Education | Nashville Public Radio



Tennessee public school students continue to make gains in math, but in reading, the numbers are going in the wrong direction.

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Governor Bill Haslam has named 18 Tennessee teachers to a new advisory group, dubbed the “Teacher Cabinet.”

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Tennessee education officials have spent the week on an apology tour across the state. They say they should have been more upfront about a tweak to this year’s grading method for standardized tests. The hubbub over so-called “quick scores” reveals how complicated standardized testing can get.

Tennessee college students photo
TN Photo Services

This summer, about 30,000 high school graduates may be looking for some way to get eight hours of community service. One of the requirements for Tennessee Promise, the state’s free community college program, is for students to spend time either volunteering or job shadowing — which has made some nonprofits very happy.

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Saturday is meant to be a turning point in what has been—at times—a heated debate over the future of Metro Schools. Organizers are calling for what they describe as a “reset” in the conversation.

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Children began gathering in the parking lot of Murfreesboro's Spring Valley apartments before 9 a.m. Just as scheduled, a blue and green custom painted bus rolled around the corner at 9:15.

“Chow bus! Chow bus! Chow bus!” three-year-old Gunner Fischer chanted.

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Some schools in Nashville will be offering a new foreign language next fall: Arabic. The idea is to teach students a relevant world language, as well as to engage those who already speak Arabic at home.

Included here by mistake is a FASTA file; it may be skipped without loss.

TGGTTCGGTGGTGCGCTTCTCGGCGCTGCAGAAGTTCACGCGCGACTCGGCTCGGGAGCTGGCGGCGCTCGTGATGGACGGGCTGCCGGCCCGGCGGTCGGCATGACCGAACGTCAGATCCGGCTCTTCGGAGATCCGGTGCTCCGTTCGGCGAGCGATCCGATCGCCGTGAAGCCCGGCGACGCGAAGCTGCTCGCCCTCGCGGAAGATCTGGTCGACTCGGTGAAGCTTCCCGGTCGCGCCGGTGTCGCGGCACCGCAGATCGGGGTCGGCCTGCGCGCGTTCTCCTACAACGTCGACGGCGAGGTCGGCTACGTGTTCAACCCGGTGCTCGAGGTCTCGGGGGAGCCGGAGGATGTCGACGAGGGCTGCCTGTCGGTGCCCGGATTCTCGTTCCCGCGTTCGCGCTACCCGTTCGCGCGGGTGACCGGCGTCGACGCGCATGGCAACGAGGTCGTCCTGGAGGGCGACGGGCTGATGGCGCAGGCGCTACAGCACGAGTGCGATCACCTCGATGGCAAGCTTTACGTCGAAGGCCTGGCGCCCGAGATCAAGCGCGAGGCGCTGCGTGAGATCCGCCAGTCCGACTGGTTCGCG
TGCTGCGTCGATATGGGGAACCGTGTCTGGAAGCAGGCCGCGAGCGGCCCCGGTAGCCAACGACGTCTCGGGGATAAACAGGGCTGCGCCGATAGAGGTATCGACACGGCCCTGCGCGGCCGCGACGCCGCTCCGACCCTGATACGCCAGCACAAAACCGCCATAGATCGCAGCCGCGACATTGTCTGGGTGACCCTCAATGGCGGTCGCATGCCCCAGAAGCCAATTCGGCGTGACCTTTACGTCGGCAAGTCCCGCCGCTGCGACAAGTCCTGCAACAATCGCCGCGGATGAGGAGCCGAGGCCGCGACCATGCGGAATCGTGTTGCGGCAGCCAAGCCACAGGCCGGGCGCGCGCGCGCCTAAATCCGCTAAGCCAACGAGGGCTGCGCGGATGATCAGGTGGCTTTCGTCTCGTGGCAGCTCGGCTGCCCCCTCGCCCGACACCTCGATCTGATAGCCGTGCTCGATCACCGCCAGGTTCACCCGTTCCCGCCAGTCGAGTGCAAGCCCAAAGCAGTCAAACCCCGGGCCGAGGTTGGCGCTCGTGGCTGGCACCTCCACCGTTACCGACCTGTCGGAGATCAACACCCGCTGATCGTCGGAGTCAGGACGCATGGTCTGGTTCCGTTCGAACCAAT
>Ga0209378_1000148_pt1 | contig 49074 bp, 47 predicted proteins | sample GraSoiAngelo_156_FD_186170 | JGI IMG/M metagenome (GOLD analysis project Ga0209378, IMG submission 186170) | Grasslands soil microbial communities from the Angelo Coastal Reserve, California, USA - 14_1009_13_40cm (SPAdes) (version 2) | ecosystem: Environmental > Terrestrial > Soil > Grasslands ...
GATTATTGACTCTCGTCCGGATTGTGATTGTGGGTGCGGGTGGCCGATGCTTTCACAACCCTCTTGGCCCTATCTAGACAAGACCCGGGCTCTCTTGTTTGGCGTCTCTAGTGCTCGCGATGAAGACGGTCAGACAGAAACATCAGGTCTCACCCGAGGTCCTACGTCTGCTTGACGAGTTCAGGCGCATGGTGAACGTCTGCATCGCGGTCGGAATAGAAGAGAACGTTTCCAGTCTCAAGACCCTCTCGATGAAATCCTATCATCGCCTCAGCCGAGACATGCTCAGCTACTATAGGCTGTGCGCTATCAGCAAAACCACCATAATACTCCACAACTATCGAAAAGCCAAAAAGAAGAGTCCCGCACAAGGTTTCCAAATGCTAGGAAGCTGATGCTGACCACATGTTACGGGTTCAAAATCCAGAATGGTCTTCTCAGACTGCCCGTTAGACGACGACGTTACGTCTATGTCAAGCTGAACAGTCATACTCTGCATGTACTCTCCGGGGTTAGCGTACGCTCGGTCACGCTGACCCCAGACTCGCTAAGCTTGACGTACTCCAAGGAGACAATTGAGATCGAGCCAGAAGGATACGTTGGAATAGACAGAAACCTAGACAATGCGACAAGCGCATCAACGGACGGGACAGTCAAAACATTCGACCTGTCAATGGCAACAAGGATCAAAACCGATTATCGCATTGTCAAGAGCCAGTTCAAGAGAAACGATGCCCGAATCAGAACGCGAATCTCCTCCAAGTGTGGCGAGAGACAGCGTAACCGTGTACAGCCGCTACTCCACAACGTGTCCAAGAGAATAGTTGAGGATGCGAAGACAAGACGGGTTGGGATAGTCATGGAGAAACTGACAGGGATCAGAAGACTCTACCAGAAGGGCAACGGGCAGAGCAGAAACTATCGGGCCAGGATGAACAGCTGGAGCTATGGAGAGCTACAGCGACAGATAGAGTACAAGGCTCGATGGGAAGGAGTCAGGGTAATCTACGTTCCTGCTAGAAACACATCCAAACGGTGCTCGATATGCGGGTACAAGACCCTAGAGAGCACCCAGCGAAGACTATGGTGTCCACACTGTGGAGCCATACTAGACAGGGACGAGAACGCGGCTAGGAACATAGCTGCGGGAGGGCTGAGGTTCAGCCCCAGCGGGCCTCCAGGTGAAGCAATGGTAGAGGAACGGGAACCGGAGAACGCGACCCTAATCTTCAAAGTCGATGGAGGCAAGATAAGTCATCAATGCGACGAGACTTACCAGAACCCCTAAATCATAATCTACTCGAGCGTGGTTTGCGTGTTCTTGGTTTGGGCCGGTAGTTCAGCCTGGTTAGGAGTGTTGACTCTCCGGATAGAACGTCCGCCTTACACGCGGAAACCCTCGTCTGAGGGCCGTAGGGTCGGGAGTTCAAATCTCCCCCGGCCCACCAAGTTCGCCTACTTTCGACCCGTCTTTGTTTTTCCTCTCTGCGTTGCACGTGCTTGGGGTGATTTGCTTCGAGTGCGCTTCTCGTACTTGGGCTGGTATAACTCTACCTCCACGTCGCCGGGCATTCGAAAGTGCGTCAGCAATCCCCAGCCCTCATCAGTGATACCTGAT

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Tennessee's top education official sent a message to teachers Tuesday: thanks for another year of hard work, have a great summer break, and here's some summer reading for you.

Emily Siner / WPLN (File photo)

More than 9,000 Tennessee adults have signed up for free technical college under Tennessee Reconnect, a new statewide grant that covers tuition at any of the state’s 27 colleges of applied technology. State officials are calling it a marketing success.

Students at technical colleges, or TCATs, earn certificates and degrees in fields including welding, cosmetology or information technology. The schools don't have big advertising budgets, says associate vice-chancellor Carol Puryear, and instead rely mostly on word-of-mouth recruiting. 

Emily R. West / WPLN

The board that oversees most of the colleges in the state is again discussing how it charges students for classes. The Tennessee Board of Regents wants to encourage students to take more credit hours— without reverting a decision it made in 2009. 

Back then, students only paid up to 12 credit hours — about four classes. Any additional classes would be free.